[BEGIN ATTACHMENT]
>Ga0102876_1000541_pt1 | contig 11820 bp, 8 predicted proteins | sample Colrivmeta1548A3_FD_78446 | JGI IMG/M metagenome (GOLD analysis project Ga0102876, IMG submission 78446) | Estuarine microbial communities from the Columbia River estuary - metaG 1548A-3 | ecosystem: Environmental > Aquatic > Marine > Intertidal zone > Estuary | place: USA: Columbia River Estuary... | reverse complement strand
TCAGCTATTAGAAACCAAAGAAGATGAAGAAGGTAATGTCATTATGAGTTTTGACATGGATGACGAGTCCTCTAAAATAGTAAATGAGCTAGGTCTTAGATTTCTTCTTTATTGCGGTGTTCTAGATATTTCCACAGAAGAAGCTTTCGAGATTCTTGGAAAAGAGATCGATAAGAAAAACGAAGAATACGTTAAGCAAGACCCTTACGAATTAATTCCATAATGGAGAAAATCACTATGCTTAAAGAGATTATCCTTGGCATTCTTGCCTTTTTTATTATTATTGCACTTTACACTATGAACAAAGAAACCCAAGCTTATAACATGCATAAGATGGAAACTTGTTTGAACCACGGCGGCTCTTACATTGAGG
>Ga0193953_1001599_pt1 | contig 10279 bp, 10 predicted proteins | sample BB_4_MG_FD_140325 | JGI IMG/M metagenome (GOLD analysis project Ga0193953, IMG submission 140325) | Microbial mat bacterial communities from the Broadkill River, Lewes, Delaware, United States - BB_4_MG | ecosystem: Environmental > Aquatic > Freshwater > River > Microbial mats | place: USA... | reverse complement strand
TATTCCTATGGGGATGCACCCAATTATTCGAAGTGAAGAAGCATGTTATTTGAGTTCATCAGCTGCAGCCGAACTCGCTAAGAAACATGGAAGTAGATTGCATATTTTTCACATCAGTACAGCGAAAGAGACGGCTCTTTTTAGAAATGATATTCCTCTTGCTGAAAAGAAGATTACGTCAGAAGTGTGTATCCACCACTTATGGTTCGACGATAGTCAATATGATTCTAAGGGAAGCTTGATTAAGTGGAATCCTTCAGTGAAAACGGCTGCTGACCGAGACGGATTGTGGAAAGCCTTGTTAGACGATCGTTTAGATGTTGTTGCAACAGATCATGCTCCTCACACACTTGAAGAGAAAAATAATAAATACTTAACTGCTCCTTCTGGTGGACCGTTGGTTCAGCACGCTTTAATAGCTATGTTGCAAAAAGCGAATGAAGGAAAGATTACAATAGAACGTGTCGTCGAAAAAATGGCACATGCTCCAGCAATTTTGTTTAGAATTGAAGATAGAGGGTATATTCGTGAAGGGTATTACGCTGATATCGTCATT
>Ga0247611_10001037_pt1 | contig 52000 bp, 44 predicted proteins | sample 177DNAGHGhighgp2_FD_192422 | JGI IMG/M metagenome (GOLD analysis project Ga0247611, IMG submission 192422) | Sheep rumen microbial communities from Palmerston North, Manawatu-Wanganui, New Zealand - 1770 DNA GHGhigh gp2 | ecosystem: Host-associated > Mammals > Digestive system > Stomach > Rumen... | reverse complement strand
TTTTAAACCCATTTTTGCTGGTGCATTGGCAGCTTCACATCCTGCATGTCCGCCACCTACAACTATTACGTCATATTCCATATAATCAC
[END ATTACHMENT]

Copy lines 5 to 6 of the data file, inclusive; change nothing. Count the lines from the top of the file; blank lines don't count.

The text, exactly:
>Ga0247611_10001037_pt1 | contig 52000 bp, 44 predicted proteins | sample 177DNAGHGhighgp2_FD_192422 | JGI IMG/M metagenome (GOLD analysis project Ga0247611, IMG submission 192422) | Sheep rumen microbial communities from Palmerston North, Manawatu-Wanganui, New Zealand - 1770 DNA GHGhigh gp2 | ecosystem: Host-associated > Mammals > Digestive system > Stomach > Rumen... | reverse complement strand
TTTTAAACCCATTTTTGCTGGTGCATTGGCAGCTTCACATCCTGCATGTCCGCCACCTACAACTATTACGTCATATTCCATATAATCAC